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Scientology Convicted of Fraud in France

A Paris court has convicted the “Church” of Scientology of fraud and has fined it over half a million Euros, though the court didn’t go so far as to shut it down and ban it from operating in France. The case has been under investigation for more than a decade, it seems.

Unlike the United States, France doesn’t recognize Scientology as a religion, but classifies it as a “sect.” Some other European countries classify it as a cult, which is probably more appropriate. Interestingly, according to this MSNBC article

Belgium, Germany and other European countries have been criticized by the U.S. State Department for labeling Scientology as a cult or sect and enacting laws to restrict its operations.

Score negative one for the U.S. State Department.

Though the Paris court couldn’t ban the Church of Scientology from practicing in the country due to a legal amendment that had been enacted shortly before the trial began, there is still hope for a ban because the amendment in question has been changed. This trial is complete, but any further charges brought against Scientology could possibly result in a ban.

Of course, Eric Roux, the Scientology legal representative (from the French Celebrity Center), says the “church” will appeal the decision and stated, “Religious freedom is in danger in this country.” However, I don’t think Mr. Roux understands one of the basic tenants of religious freedom.

You have to be a religion.

Church of Scientology banned from editing Wikipedia

Scientology SymbolI’m a big proponent of free speech, so this may seem contradictory, but I’m delighted that the Wikipedia “surpreme court” has decided to ban Wikipedia contributions by any IP address owned or operated by the Church of Scientology.

The “Church” of Scientology is well known for its efforts to remove any Scientology-related materials and criticisms from the internet for years, using tactics ranging from legal threats to “fair gaming” the providers of the criticism. What makes this more insidious than mainstream religions is that Scientology attempts to censor its critics rather than responding to the criticisms.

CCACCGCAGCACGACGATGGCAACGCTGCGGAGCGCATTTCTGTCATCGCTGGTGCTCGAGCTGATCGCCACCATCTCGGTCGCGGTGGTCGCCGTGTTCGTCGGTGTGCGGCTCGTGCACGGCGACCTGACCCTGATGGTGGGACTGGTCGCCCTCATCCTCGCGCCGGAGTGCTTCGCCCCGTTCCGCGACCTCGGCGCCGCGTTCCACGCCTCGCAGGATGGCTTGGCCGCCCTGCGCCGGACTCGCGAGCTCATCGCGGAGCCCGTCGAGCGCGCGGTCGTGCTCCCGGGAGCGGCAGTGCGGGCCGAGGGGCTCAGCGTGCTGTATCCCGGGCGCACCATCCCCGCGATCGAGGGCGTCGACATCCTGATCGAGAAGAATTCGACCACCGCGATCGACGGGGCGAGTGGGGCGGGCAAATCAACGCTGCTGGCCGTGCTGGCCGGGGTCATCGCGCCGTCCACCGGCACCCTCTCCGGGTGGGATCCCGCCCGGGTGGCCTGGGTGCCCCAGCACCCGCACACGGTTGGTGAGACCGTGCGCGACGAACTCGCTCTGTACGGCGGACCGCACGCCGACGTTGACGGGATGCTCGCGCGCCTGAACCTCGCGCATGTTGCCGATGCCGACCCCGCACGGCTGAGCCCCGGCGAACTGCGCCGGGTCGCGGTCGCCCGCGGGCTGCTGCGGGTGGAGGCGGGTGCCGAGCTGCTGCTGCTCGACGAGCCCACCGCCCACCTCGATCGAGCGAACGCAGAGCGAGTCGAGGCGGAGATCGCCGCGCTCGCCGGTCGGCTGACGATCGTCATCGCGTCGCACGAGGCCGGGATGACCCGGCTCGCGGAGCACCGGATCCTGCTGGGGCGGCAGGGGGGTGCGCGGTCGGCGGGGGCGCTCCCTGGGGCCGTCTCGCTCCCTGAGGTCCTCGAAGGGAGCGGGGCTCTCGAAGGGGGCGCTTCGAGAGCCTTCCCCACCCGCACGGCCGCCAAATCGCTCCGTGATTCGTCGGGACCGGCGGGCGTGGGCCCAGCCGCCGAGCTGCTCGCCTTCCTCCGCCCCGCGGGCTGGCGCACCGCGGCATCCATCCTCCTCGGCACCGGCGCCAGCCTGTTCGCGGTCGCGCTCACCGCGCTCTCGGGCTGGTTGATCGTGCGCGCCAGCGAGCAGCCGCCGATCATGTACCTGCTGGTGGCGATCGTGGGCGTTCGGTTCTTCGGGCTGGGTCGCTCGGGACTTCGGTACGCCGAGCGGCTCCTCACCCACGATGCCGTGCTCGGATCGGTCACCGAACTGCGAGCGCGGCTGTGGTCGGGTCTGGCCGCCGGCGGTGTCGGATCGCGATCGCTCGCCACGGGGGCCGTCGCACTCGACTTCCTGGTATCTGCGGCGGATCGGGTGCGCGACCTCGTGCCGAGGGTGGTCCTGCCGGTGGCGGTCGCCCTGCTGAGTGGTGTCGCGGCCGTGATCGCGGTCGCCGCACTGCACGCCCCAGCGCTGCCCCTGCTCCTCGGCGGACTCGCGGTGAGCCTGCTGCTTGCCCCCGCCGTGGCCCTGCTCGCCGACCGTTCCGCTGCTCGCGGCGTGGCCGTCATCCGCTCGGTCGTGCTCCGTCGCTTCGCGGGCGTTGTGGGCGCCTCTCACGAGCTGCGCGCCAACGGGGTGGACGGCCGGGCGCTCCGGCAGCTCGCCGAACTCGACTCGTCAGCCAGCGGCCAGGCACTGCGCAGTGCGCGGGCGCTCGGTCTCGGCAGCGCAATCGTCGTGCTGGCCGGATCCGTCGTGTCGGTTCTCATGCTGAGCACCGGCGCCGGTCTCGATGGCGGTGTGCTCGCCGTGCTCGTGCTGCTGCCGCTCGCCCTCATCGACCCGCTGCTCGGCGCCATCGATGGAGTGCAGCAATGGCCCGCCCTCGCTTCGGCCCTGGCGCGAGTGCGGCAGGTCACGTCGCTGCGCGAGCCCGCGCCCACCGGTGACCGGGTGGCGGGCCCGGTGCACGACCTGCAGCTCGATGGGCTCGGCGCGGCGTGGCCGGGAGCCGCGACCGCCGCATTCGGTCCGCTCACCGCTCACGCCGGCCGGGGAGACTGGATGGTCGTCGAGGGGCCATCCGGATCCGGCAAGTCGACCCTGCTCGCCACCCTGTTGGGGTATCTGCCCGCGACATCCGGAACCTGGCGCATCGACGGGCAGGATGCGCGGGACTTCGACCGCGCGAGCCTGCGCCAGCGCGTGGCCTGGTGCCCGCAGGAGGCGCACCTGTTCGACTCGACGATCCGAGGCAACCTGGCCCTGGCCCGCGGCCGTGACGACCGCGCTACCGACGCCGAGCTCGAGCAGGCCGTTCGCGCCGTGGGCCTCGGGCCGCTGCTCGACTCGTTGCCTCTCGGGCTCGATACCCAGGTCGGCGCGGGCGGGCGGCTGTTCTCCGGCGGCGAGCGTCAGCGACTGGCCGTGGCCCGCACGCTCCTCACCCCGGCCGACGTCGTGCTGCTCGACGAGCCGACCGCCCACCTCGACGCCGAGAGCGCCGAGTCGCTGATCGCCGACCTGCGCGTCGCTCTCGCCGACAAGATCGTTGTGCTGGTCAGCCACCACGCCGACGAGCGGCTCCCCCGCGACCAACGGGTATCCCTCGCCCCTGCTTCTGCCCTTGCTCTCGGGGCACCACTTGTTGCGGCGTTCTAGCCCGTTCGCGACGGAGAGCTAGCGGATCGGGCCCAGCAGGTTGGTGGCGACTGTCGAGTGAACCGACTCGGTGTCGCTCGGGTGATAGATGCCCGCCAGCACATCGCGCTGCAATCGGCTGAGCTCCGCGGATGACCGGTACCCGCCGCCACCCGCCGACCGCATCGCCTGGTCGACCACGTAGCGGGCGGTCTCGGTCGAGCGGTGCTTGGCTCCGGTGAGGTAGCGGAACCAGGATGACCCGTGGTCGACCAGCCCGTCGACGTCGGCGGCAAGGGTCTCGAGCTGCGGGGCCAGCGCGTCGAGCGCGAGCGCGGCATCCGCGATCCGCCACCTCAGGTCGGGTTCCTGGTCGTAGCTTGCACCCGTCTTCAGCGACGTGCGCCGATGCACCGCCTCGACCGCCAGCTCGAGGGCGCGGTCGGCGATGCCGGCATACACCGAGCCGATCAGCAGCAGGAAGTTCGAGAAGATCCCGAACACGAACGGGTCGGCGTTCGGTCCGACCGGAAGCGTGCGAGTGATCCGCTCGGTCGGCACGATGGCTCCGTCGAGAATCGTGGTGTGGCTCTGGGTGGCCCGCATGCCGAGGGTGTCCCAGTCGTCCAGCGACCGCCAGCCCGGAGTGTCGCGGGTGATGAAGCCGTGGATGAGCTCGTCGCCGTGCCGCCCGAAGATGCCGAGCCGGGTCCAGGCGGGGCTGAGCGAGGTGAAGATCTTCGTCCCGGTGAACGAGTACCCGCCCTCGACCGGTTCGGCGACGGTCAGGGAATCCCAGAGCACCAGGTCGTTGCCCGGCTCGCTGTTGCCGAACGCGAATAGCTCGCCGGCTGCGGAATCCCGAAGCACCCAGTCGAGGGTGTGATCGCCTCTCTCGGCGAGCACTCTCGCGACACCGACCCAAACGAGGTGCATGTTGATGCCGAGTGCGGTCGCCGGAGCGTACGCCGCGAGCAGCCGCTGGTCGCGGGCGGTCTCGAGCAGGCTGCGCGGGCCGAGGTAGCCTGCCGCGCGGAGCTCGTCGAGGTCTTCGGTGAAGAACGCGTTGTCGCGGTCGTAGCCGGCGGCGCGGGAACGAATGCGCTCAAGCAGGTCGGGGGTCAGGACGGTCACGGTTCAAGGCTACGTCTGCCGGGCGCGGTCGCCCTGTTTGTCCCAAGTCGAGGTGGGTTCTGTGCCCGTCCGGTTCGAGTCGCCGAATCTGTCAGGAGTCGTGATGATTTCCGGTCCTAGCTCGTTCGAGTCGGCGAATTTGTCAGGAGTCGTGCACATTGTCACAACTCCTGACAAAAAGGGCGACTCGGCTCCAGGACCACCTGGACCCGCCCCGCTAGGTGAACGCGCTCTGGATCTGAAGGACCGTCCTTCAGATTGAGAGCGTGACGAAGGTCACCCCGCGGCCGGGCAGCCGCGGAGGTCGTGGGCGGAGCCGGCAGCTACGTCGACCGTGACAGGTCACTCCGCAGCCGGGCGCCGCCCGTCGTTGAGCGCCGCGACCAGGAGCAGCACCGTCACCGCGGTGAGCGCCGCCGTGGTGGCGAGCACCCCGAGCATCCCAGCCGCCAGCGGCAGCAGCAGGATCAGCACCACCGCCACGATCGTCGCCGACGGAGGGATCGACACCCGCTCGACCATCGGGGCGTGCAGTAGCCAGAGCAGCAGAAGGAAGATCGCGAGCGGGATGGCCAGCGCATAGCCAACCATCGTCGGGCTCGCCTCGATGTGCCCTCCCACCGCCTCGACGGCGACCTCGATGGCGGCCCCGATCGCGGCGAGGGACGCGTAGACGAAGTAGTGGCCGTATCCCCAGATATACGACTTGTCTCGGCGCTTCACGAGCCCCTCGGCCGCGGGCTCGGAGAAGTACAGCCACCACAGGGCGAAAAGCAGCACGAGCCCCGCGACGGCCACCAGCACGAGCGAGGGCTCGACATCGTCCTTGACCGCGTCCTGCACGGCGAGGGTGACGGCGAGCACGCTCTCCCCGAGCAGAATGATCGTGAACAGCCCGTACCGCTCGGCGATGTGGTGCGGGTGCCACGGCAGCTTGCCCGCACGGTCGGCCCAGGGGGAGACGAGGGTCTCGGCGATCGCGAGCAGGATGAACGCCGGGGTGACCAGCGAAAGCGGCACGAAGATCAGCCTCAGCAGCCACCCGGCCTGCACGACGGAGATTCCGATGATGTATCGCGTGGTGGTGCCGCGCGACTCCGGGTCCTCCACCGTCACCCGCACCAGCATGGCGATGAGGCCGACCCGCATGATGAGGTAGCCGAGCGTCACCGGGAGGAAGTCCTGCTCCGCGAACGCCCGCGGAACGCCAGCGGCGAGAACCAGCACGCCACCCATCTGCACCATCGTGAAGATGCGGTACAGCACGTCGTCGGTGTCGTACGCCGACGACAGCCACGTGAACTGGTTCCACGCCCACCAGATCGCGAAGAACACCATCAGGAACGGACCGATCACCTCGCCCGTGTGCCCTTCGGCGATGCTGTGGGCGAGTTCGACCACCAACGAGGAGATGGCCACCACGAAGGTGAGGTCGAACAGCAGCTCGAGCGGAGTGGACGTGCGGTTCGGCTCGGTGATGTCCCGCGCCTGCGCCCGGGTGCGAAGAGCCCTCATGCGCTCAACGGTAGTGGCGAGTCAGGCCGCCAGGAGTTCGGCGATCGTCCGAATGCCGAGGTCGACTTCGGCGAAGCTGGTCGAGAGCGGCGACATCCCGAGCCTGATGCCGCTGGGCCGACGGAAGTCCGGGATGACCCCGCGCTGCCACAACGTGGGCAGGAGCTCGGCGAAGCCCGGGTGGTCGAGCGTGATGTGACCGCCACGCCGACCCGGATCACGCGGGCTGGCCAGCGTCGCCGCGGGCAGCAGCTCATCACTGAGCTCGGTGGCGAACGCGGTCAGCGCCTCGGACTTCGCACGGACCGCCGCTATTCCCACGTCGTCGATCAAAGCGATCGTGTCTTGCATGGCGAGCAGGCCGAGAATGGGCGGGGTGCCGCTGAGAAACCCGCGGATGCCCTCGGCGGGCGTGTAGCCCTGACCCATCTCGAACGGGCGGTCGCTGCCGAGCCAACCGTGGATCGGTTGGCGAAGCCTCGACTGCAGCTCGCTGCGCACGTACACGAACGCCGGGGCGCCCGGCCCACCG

So rather than let Scientologists continue to edit Wikipedia with bias and censorship, the Wikipedia honchos decided that it would be best just to ban them altogether.

From the article…

Officially, Wikipedia frowns on those who edit “in order to promote their own interests.” The site sees itself as an encyclopedia with a “neutral point of view” – whatever that is. “Use of the encyclopedia to advance personal agendas – such as advocacy or propaganda and philosophical, ideological or religious dispute – or to publish or promote original research is prohibited,” say the Wikipowersthatbe.

They were going to just ban then from Scientology-related articles, but because of the tactics employed by the Scientologists to edit from multiple IP addresses, changing their addresses for different edits. The article calls this “sockpuppeting” and it’s not allowed, according to Wikipedia’s rules.

So… banned. I delight in the irony of an organization known for its censorship getting banned from peddling its tripe.

As the article mentioned, this happens at the same time that a “real” trial is opening in France against the Church of Scientology, charging them with “organized fraud and illegal pharmaceutical activity.” Here’s hoping that the overwhelming financial resources of the Church of Scientology aren’t too much for the French government.

I have high hopes.